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Food and Nutrition Security in Africa, Climate change impacts & adaptation in Senegal, Siwa Msangi
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Food and Nutrition Security in Africa seminar in Helsinki 16 June 2014, Climate change impacts & adaptation in Senegal, Siwa Msangi, IFPRI

Food and Nutrition Security in Africa seminar in Helsinki 16 June 2014, Climate change impacts & adaptation in Senegal, Siwa Msangi, IFPRI

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Food and Nutrition Security in Africa, Climate change impacts & adaptation in Senegal, Siwa Msangi Food and Nutrition Security in Africa, Climate change impacts & adaptation in Senegal, Siwa Msangi Presentation Transcript

  • 16 June 2014, Helsinki, Finland FoodAfrica Midterm Seminar Food and Nutrition Security in Africa Siwa Msangi, IFPRI Jarkko Niemi, MTT Amy Faye, ISRA Climate change impacts & adaptation in Senegal
  • 16 June 2014, Helsinki, Finland Overview of Work Package 3 • Focused on examining the climate change impacts on the agricultural economy of Senegal, and options for adaptation • Covers several key aspects: • Impacts on crop productivity and farm incomes in key regions such as the peanut basin (among others) • Goes beyond crops to also consider the impacts on livestock – especially in the extensive systems of the drylands (Ferlo) – often overlooked in many climate change studies • Will look at the macro-level implications of climate change – with economy-wide linkages between agriculture and other key sectors • Working closely with local partners (ISRA) and linking with other relevant institutions/initiatives (CIRAD-PPZS, AgMIP) FoodAfrica Midterm Seminar Food and Nutrition Security in Africa 2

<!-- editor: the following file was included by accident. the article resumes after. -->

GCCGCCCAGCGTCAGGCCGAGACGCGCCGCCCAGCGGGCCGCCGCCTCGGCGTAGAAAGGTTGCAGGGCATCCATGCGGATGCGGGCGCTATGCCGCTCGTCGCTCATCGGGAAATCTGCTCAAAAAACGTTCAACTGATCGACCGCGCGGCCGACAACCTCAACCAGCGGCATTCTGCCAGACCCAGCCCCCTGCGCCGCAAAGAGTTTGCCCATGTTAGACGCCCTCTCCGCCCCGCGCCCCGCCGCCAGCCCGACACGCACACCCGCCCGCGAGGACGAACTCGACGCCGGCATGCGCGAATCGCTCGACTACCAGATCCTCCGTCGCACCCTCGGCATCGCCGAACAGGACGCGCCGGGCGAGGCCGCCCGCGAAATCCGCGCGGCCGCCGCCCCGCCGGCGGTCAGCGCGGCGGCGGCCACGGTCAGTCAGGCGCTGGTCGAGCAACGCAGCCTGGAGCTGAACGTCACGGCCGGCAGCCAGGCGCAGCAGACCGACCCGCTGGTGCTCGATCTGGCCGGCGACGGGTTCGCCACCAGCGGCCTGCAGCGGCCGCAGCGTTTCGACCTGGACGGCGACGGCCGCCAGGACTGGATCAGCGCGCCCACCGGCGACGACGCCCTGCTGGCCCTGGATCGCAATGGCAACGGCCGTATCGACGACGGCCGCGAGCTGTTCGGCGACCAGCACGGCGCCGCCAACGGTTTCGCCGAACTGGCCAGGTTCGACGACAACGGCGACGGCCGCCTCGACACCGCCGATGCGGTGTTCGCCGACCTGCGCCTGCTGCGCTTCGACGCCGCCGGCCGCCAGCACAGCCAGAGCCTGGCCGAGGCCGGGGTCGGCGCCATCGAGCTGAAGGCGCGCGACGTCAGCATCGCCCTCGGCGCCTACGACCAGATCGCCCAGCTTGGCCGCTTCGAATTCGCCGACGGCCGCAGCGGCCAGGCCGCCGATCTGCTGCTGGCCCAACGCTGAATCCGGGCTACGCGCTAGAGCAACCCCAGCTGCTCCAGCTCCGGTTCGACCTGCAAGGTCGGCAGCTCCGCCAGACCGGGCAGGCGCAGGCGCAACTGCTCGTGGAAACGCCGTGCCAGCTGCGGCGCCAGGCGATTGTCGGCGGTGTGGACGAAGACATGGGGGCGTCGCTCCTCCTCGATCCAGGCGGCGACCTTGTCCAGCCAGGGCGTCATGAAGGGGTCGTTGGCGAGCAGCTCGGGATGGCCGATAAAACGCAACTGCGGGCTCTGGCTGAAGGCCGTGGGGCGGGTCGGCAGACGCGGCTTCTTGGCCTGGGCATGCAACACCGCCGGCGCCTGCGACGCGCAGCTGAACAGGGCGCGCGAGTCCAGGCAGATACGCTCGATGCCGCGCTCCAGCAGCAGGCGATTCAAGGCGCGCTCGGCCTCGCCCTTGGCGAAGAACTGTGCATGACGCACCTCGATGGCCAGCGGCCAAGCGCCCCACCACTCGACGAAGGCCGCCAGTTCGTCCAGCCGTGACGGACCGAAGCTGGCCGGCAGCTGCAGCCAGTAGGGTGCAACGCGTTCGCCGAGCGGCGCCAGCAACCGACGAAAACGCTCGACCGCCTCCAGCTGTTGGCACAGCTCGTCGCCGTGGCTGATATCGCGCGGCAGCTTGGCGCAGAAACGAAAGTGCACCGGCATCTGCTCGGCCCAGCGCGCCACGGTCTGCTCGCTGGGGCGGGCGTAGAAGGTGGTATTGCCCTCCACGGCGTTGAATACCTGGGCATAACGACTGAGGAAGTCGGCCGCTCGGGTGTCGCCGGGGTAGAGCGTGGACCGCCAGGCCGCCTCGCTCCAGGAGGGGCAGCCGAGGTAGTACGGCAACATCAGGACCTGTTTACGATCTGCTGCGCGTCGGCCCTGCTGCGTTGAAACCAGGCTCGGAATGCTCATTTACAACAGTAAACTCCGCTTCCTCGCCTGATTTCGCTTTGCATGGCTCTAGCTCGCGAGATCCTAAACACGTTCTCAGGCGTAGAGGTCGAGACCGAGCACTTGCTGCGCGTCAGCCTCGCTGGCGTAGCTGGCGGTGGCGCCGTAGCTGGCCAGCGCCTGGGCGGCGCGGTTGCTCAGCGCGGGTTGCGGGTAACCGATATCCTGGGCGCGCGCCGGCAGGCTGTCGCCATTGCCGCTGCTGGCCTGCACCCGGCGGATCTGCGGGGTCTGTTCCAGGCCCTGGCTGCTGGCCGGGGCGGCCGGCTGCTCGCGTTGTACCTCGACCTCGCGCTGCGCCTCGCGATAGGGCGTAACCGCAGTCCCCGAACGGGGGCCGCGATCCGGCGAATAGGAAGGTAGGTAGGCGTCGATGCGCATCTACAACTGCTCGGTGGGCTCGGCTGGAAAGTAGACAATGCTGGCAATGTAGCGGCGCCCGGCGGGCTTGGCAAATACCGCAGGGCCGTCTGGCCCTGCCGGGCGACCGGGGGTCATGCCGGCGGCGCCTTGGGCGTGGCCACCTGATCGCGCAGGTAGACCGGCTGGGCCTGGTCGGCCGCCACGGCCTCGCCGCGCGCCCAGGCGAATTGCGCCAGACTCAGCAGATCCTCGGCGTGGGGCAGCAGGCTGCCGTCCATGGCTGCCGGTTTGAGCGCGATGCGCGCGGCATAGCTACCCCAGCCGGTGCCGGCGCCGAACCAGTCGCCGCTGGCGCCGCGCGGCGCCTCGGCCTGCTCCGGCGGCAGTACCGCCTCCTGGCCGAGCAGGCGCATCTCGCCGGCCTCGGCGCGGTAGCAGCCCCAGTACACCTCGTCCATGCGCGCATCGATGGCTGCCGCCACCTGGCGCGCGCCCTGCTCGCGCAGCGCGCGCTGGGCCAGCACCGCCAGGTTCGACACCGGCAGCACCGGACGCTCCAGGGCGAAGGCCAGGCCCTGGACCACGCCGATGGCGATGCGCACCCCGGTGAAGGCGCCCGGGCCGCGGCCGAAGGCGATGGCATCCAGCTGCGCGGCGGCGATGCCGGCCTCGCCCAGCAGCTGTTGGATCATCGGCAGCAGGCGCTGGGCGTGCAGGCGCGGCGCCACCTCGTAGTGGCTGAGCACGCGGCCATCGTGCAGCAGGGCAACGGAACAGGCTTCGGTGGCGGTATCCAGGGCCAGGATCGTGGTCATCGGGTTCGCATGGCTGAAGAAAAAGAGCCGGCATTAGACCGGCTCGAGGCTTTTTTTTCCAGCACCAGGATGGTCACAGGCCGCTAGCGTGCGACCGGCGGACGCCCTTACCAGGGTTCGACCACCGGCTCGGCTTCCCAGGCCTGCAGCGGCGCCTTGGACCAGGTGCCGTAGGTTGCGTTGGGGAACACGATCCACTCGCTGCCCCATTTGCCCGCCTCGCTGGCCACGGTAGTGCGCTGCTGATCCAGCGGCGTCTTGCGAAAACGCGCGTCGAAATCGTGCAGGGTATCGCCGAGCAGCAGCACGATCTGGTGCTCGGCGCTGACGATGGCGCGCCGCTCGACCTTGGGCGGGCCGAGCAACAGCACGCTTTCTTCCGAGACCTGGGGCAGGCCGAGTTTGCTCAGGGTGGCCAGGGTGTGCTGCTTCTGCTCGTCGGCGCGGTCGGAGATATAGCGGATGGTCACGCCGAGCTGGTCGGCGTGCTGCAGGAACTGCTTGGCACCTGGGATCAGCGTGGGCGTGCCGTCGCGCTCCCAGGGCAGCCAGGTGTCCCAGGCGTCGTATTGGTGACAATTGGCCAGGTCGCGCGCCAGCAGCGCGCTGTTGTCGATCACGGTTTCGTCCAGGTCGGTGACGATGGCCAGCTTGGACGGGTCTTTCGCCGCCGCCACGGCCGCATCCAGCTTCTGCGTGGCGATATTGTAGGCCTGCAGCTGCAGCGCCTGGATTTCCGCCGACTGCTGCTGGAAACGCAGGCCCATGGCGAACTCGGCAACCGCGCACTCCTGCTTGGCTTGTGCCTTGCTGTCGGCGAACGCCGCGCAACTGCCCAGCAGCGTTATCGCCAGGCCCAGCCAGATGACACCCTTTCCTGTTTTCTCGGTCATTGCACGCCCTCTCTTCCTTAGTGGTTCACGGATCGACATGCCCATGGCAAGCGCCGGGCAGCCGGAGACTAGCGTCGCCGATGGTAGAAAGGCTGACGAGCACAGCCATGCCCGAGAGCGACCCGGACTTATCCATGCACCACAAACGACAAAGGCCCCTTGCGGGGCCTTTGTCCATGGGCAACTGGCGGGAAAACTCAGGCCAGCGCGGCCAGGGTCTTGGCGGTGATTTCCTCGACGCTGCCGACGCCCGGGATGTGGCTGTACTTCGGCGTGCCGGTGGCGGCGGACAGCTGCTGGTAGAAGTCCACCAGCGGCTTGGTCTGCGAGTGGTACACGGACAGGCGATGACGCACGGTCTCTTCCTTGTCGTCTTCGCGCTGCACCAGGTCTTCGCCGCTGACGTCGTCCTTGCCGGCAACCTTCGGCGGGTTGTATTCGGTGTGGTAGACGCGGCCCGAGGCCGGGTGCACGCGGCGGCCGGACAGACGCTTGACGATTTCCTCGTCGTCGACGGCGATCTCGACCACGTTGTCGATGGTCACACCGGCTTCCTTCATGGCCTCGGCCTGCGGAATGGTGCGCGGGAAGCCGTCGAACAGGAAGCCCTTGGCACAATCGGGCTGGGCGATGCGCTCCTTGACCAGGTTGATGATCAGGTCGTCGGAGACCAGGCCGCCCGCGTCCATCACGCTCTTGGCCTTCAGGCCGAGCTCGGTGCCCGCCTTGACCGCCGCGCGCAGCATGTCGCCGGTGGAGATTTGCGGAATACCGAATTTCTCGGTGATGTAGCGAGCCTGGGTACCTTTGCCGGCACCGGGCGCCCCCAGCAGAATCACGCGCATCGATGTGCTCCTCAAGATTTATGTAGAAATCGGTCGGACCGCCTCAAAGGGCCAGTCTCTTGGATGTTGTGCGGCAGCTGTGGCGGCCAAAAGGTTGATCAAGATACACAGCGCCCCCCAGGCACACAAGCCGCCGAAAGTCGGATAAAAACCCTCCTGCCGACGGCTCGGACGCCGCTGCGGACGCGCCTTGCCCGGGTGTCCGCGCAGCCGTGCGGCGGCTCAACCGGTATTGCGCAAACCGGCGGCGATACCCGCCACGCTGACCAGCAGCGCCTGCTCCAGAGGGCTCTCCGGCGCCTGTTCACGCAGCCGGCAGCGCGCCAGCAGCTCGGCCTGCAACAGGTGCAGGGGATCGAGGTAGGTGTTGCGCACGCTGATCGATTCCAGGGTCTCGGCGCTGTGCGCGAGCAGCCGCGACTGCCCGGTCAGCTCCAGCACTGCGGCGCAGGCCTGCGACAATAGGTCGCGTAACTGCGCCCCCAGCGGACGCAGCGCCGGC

• 16 June 2014, Helsinki, Finland Looking at crop production impacts • Building on work done by IFPRI & others to measure yield impacts for key crop sectors • Building on methodologies used before for measuring crop technology adoption in Senegal – the ’Trade-off Analysis’ (TOA) model – adapting it to new data for Senegal • Also adopting newer techniques of modeling farm-level behavior that can better illustrate the decisions and trade-offs that face farmers at the micro-level • Amy Faye (PhD student working at ISRA) will bring out some of these results in her poster presentation FoodAfrica Midterm Seminar Food and Nutrition Security in Africa 3
  • 16 June 2014, Helsinki, Finland Production from ’medium’ farms in peanut basin under stochastic shocks FoodAfrica Midterm Seminar Food and Nutrition Security in Africa 4
  • 16 June 2014, Helsinki, Finland Analysing climate data for Senegal as basis for scenario work FoodAfrica Midterm Seminar Food and Nutrition Security in Africa 5
  • 16 June 2014, Helsinki, Finland Looking at the livestock sector • Due to the increased vulnerability of dryland areas to climate shocks, we have invested considerable effort in understanding how pastoralists adapt to climate-driven fluctations in feed availability • Capturing decisions around transhumance (moving animals across space) has required the use of specialized modeling techniques that can take the dynamics into account • This allows us to model how decisions on stocking rates and animal movements might be affected by climate shocks • We can also compare the effectiveness of transhumance (moving animals across space) to moving feed across space with the introduction of feed markets FoodAfrica Midterm Seminar Food and Nutrition Security in Africa 6